AI is a misnomer, or so it is often suggested. The first letter — artificial — is about right. As for the second word — well, there is nothing intelligent about it. Take semantics as an example, there is nothing remotely intelligent, or otherwise, about artificial technology understanding the meaning in sentences, paragraphs and books for the simple reason, it is unremittingly bad at it.
But could this be about to change? Recently, we sat down with Hadayat Seddiqi, director of machine learning at legal tech company InCloudCounsel. He reckons that AI is close to reaching an understanding of semantics as the next step in its evolution. We asked: “when are we likely to reach this milestone?”
SEO: if you are a writer, who takes pride in your writing, in applying your lexicon to express an idea without repetition, then you probably hate SEO. If you like to make a complex argument, that can only really be expressed over a sentence, a chapter, an article or even a book, then SEO, because of the way it makes you dumb arguments down into two or three or four words, such as AI and understanding semantics, is the enemy. (See what we did, there?)
NLP to break down human communication: How AI platforms are using natural language processing
Whenever we go online it’s a safe bet that we’re only a click away from being on a site using AI. Sites and applications from industry giants such as Google and Facebook are constantly using AI in order to improve their user experience and provide more efficient services. Many programs such as chatbots are made possible through the use of natural language processing or NLP. RPA applies it too
Wouldn’t it be great if search, using AI to understand semantics (there we go again) could create search results based on a much more sophisticated — intelligent, if you will — understanding, removing the need for tedious repetition!
The natural language processing market is in fact expected to reach $22.3billion by 2025– which illustrates how far the technology has come, particularly in how we communicate and do business.
Currently, these technologies are being used for a variety of purposes within organisations, including reputation monitoring of brands to determine sentiment analysis, providing insights on ad placements via keyword matching or sense disambiguation, and can even be used in regulatory compliance to make sure products don’t become a liability.
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In that case, AI’s true power to revolutionise industries and determine key business insights, lies in its ability to read text and understand the semantics (or relationship between words) to help organisations further mitigate risk and uncover liabilities. In turn this creates massive value in natural language processing.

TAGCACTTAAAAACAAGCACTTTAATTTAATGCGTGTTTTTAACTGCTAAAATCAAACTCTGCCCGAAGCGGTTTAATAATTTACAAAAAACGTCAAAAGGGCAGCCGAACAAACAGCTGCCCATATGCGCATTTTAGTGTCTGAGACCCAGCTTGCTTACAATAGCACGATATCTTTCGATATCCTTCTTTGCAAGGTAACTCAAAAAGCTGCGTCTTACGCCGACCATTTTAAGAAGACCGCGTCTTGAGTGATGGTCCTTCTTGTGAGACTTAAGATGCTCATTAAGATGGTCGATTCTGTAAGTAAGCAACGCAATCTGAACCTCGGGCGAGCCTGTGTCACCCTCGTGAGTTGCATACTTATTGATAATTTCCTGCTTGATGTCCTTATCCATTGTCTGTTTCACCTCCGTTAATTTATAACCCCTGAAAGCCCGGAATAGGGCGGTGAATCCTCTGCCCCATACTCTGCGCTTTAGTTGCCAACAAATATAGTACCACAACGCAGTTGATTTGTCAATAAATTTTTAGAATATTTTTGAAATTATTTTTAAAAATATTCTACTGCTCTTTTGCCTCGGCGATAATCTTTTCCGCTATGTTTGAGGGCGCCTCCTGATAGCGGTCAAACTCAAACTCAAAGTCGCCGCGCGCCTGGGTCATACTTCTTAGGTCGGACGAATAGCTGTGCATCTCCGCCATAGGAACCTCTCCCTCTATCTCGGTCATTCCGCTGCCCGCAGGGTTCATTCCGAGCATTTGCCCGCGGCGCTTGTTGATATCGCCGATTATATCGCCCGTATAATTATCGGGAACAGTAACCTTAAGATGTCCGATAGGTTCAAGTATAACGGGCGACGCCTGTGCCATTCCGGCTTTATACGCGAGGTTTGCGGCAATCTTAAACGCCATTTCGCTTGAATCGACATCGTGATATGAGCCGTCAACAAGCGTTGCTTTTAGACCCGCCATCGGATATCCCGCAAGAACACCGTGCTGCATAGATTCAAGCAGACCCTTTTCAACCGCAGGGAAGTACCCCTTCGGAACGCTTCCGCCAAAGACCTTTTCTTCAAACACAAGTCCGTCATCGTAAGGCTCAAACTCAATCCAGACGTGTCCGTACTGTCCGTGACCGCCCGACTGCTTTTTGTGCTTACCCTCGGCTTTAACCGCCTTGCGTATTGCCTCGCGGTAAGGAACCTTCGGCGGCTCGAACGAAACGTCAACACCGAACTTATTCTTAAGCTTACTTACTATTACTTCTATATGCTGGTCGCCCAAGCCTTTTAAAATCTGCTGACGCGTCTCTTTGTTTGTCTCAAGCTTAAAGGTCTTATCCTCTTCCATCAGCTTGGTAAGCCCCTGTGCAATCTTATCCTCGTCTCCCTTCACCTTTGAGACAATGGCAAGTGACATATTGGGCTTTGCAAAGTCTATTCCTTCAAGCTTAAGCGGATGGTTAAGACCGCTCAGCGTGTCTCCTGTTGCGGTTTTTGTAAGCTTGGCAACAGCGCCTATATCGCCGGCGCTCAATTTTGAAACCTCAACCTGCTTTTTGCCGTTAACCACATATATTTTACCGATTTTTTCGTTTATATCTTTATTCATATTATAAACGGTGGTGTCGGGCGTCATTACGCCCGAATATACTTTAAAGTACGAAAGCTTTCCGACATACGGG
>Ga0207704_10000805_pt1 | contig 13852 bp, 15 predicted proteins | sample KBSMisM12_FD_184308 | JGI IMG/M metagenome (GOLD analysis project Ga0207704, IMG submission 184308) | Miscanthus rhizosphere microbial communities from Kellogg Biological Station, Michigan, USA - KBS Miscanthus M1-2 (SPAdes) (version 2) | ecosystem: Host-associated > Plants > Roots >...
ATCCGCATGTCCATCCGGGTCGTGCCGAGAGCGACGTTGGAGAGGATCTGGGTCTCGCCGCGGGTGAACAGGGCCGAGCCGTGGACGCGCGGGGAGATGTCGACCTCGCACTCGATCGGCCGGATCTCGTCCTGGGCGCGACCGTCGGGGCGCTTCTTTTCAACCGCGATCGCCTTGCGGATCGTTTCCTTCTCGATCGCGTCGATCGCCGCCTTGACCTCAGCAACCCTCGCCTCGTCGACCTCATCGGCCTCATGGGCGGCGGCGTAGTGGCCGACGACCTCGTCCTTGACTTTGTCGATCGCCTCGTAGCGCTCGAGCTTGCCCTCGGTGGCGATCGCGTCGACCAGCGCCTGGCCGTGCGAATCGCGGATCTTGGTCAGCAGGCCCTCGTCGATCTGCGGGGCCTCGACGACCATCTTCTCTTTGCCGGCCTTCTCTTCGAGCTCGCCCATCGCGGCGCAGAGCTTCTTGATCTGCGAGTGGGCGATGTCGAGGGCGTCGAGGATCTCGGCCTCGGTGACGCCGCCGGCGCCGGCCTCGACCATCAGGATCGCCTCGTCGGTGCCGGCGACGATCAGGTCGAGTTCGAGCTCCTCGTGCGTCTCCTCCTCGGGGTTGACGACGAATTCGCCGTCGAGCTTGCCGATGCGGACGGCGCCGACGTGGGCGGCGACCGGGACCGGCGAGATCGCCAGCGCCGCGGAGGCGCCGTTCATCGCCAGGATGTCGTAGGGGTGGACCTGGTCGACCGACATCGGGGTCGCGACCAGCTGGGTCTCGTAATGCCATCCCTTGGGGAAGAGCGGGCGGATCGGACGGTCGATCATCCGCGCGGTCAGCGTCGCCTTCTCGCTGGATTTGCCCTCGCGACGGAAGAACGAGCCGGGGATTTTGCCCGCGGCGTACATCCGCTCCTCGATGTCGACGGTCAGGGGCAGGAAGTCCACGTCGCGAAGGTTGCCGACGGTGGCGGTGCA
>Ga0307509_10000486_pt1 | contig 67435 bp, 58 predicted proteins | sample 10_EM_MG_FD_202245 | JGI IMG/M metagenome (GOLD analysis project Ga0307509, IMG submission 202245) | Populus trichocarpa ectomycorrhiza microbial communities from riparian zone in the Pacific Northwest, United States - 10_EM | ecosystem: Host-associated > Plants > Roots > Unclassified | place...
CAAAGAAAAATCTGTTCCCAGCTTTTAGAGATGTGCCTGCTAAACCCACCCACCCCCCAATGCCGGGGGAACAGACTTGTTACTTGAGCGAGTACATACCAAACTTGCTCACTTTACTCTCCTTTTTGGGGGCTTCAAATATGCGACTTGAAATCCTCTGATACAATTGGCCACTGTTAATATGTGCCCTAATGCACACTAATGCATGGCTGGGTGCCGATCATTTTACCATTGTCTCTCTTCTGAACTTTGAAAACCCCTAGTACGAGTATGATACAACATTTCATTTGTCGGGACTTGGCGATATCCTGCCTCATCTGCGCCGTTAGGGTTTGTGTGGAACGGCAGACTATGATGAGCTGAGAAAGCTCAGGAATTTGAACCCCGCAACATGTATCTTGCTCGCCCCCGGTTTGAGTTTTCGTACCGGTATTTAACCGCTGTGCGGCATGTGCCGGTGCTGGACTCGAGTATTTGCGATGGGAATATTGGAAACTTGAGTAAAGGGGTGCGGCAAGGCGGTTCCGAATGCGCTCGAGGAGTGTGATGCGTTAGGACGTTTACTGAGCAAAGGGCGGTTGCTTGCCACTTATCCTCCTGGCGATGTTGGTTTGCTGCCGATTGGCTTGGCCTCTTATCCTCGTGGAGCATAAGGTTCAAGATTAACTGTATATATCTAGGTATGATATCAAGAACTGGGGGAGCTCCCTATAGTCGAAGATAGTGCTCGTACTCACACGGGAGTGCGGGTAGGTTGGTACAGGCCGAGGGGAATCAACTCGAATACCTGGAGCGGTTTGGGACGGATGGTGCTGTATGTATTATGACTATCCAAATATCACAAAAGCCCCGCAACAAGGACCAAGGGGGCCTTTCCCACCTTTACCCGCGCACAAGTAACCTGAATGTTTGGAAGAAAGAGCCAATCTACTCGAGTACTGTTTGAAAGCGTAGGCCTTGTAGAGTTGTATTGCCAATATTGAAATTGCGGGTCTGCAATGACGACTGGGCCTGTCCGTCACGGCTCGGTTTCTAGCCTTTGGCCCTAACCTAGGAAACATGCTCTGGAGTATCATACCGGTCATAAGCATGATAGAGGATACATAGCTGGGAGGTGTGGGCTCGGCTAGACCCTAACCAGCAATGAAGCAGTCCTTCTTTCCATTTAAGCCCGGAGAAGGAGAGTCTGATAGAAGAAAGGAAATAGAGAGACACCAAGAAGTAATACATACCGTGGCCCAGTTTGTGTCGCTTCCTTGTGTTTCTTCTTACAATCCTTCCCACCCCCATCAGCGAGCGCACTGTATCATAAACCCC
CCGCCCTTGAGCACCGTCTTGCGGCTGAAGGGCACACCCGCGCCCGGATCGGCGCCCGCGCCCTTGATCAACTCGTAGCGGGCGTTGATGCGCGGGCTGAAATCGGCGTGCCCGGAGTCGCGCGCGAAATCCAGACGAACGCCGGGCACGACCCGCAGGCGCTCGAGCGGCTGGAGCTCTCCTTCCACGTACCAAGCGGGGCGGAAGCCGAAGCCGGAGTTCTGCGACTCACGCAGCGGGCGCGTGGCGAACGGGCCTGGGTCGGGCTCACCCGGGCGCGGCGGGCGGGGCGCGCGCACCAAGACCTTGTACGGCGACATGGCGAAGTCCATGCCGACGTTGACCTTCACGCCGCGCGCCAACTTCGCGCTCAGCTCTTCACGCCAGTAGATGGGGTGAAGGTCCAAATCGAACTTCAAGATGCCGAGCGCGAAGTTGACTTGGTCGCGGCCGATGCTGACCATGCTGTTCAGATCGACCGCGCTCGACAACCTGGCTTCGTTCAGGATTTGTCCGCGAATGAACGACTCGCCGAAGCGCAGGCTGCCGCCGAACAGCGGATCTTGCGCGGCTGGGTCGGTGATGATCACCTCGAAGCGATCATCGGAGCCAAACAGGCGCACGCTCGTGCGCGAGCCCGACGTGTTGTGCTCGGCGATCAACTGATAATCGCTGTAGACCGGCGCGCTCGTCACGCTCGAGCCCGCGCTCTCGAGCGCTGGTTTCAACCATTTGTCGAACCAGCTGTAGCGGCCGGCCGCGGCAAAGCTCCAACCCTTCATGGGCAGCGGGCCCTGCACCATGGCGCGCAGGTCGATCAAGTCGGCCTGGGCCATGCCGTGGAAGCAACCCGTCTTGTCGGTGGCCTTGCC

So, in the story of AI enabling understanding of semantics, what is the next step in its evolution and when are we likely to reach this milestone?
Seddiqi says: “Reaching semantic understanding in AI will require several key milestones. It’s helpful to think in terms of the iterative progress leading us to semantic understanding in AI and what each milestone means.”
“A previous milestone,” says Seddiqi is Word Vectors: “Let’s frame this milestone in terms of a common use case that most people are familiar with: search functionality on a computer. Everyone has used Ctrl+F/Command+F to find something on their system, which finds what you’re looking for by matching keywords exactly. Moreover, using a search engine such as Google to find information will include a ‘spellcheck’ component to address potential misspelling.
“But what about words that look very different but mean similar things? Around 2013, the AI community found an efficient way to model this called ‘word vectors’. You can do fun word algebra stuff, like King + Woman will give you Queen. More practically, you can now expand your search to include semantically related words.”
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Upcoming milestone in AI understanding semantics
“Word vectors were a game-changer, but they still required you to express your idea in terms of one or a few keywords. But what if your idea requires an entire sentence to express? That is the next milestone, which we’re arriving at thanks to a big push in research last year.
“The idea is that you can take a sentence, encode it into a sentence (or thought) vector and then find similar sentence vectors. If encoded well, your search function can find very different looking sentences that express the same idea.
“It’s not unreasonable to say this technology will mature within the next few years, based on current research progress.
Future milestones: AI understanding beyond sentences
“There is a clear pattern of hierarchy emerging in the progression of this technology. We’re getting close to AI understanding ideas at a sentence level using similar techniques from the word level and scaling them up. This opens up exciting applications for AI understanding ideas requiring paragraphs, entire documents, or even entire books.
“AI’s recent leap to understanding sentences from words has not been trivial as the ability to do so has largely been constrained by dataset size and computational power. Our ability to create models to handle these bigger problems has so far been shown to hinge on these two resource constraints.
“As these costs decline from advancements in AI hardware, we will see ourselves getting closer to models that understand larger collections of text. This is somewhat proven by Open AI’s GPT-2 model, which shows that using the same sentence encoding model designs with a large amount of data, produces models that already understand high-level concepts across many sentences. For example, GPT-2 understands enough to write entire news articles with astonishing coherence.